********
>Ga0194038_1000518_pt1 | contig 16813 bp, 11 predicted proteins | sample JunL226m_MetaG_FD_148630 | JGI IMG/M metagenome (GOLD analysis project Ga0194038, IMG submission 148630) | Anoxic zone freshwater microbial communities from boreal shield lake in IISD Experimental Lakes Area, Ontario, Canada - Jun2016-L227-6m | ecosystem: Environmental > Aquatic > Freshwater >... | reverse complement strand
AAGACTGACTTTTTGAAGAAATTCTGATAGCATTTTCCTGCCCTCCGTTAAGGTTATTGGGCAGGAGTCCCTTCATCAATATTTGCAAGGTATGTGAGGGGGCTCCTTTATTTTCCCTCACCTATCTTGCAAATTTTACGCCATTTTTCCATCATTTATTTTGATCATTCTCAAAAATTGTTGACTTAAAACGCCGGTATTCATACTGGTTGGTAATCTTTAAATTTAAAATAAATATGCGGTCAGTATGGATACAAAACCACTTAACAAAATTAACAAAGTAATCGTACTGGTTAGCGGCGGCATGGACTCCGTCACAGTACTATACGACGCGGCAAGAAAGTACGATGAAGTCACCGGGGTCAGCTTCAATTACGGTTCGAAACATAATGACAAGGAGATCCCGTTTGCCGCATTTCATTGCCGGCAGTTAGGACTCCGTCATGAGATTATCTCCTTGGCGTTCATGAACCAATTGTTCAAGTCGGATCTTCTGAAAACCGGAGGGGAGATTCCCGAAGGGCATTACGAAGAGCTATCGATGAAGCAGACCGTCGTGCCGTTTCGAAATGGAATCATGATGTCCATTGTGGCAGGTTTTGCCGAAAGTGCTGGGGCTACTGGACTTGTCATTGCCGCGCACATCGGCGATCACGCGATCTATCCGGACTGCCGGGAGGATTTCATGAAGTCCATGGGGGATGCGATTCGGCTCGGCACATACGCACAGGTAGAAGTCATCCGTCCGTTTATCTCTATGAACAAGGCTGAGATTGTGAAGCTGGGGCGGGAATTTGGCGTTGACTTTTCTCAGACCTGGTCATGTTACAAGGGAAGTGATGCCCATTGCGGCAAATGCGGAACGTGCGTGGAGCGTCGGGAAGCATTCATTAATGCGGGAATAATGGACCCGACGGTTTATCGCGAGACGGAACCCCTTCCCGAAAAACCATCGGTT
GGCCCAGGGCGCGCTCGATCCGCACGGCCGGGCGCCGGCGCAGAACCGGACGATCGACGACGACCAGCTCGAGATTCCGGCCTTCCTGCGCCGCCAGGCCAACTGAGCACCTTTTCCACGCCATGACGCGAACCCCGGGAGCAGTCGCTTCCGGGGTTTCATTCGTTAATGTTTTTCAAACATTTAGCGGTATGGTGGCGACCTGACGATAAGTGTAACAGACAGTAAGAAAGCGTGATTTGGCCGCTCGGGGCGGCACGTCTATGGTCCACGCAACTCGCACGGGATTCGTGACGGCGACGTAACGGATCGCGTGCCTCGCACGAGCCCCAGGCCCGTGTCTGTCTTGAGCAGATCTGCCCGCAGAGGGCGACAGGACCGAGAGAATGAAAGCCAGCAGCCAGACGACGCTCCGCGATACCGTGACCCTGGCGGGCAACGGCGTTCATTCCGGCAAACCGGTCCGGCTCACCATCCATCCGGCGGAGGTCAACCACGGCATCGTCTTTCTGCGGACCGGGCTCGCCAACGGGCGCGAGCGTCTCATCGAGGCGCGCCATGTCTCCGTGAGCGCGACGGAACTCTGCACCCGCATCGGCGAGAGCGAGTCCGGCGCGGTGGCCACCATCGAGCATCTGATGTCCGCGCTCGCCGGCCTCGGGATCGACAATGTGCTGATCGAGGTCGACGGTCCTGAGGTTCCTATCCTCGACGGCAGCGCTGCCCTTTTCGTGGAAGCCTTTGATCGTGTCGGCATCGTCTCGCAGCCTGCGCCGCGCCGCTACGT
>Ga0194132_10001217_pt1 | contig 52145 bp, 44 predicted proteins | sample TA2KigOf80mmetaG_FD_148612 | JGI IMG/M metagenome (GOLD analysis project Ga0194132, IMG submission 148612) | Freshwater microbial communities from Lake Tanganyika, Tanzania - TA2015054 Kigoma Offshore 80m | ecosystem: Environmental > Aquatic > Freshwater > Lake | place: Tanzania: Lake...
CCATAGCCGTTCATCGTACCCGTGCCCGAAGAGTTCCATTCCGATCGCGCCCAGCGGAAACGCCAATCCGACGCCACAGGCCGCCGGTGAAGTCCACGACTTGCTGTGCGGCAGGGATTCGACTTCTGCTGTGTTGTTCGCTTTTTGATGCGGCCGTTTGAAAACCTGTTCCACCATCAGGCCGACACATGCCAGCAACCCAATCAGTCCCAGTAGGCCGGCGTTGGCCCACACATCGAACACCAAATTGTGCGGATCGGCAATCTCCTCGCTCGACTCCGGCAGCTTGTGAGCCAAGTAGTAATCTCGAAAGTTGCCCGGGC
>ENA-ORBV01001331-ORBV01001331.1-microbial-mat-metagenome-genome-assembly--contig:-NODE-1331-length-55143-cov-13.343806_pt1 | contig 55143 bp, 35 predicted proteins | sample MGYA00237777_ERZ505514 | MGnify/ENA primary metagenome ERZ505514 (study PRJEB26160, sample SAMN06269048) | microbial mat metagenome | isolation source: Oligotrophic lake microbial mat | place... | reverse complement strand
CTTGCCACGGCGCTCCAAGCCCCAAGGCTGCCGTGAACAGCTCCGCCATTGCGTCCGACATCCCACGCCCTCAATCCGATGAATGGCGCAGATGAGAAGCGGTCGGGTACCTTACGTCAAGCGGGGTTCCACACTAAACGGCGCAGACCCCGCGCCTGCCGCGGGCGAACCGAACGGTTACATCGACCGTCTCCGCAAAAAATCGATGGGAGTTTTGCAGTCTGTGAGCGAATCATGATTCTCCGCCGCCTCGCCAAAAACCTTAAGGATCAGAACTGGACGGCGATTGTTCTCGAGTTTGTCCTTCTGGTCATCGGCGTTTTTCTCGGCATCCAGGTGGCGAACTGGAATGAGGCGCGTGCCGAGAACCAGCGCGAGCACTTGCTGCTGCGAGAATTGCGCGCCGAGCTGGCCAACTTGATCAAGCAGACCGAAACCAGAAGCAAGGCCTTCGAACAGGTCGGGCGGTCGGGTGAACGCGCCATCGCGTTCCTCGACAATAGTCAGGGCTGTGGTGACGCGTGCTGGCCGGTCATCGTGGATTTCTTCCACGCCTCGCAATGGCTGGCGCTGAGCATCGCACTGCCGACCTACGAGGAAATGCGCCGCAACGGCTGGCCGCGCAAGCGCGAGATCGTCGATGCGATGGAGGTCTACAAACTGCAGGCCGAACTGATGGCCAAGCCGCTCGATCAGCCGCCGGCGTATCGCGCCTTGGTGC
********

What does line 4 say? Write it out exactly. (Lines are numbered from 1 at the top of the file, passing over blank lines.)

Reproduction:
>Ga0194132_10001217_pt1 | contig 52145 bp, 44 predicted proteins | sample TA2KigOf80mmetaG_FD_148612 | JGI IMG/M metagenome (GOLD analysis project Ga0194132, IMG submission 148612) | Freshwater microbial communities from Lake Tanganyika, Tanzania - TA2015054 Kigoma Offshore 80m | ecosystem: Environmental > Aquatic > Freshwater > Lake | place: Tanzania: Lake...